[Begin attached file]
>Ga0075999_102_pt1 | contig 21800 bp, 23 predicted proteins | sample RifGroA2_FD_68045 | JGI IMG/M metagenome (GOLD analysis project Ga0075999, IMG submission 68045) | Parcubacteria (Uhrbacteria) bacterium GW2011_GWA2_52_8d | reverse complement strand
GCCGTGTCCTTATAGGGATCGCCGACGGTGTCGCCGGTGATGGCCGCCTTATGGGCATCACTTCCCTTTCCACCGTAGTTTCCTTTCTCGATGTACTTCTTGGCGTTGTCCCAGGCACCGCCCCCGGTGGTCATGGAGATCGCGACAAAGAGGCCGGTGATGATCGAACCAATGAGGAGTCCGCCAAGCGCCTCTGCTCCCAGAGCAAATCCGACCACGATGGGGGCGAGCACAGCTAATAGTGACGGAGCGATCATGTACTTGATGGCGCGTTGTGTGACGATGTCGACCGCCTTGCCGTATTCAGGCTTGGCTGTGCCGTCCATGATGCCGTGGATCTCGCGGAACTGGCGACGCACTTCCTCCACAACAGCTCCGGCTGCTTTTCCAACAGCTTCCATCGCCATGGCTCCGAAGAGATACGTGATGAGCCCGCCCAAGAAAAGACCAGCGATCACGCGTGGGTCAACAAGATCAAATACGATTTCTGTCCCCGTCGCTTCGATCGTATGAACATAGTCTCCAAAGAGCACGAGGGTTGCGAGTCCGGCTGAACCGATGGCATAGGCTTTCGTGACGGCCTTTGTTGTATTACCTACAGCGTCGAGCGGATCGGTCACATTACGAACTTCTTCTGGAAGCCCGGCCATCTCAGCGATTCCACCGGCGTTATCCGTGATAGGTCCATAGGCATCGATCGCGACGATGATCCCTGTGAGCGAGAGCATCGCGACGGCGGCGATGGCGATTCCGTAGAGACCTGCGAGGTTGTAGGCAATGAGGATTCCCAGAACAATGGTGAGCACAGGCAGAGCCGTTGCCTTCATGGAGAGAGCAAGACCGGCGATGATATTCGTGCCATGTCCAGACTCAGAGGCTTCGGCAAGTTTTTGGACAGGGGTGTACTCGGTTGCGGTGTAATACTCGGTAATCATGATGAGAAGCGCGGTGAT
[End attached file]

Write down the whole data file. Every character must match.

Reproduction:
>Ga0075999_102_pt1 | contig 21800 bp, 23 predicted proteins | sample RifGroA2_FD_68045 | JGI IMG/M metagenome (GOLD analysis project Ga0075999, IMG submission 68045) | Parcubacteria (Uhrbacteria) bacterium GW2011_GWA2_52_8d | reverse complement strand
GCCGTGTCCTTATAGGGATCGCCGACGGTGTCGCCGGTGATGGCCGCCTTATGGGCATCACTTCCCTTTCCACCGTAGTTTCCTTTCTCGATGTACTTCTTGGCGTTGTCCCAGGCACCGCCCCCGGTGGTCATGGAGATCGCGACAAAGAGGCCGGTGATGATCGAACCAATGAGGAGTCCGCCAAGCGCCTCTGCTCCCAGAGCAAATCCGACCACGATGGGGGCGAGCACAGCTAATAGTGACGGAGCGATCATGTACTTGATGGCGCGTTGTGTGACGATGTCGACCGCCTTGCCGTATTCAGGCTTGGCTGTGCCGTCCATGATGCCGTGGATCTCGCGGAACTGGCGACGCACTTCCTCCACAACAGCTCCGGCTGCTTTTCCAACAGCTTCCATCGCCATGGCTCCGAAGAGATACGTGATGAGCCCGCCCAAGAAAAGACCAGCGATCACGCGTGGGTCAACAAGATCAAATACGATTTCTGTCCCCGTCGCTTCGATCGTATGAACATAGTCTCCAAAGAGCACGAGGGTTGCGAGTCCGGCTGAACCGATGGCATAGGCTTTCGTGACGGCCTTTGTTGTATTACCTACAGCGTCGAGCGGATCGGTCACATTACGAACTTCTTCTGGAAGCCCGGCCATCTCAGCGATTCCACCGGCGTTATCCGTGATAGGTCCATAGGCATCGATCGCGACGATGATCCCTGTGAGCGAGAGCATCGCGACGGCGGCGATGGCGATTCCGTAGAGACCTGCGAGGTTGTAGGCAATGAGGATTCCCAGAACAATGGTGAGCACAGGCAGAGCCGTTGCCTTCATGGAGAGAGCAAGACCGGCGATGATATTCGTGCCATGTCCAGACTCAGAGGCTTCGGCAAGTTTTTGGACAGGGGTGTACTCGGTTGCGGTGTAATACTCGGTAATCATGATGAGAAGCGCGGTGAT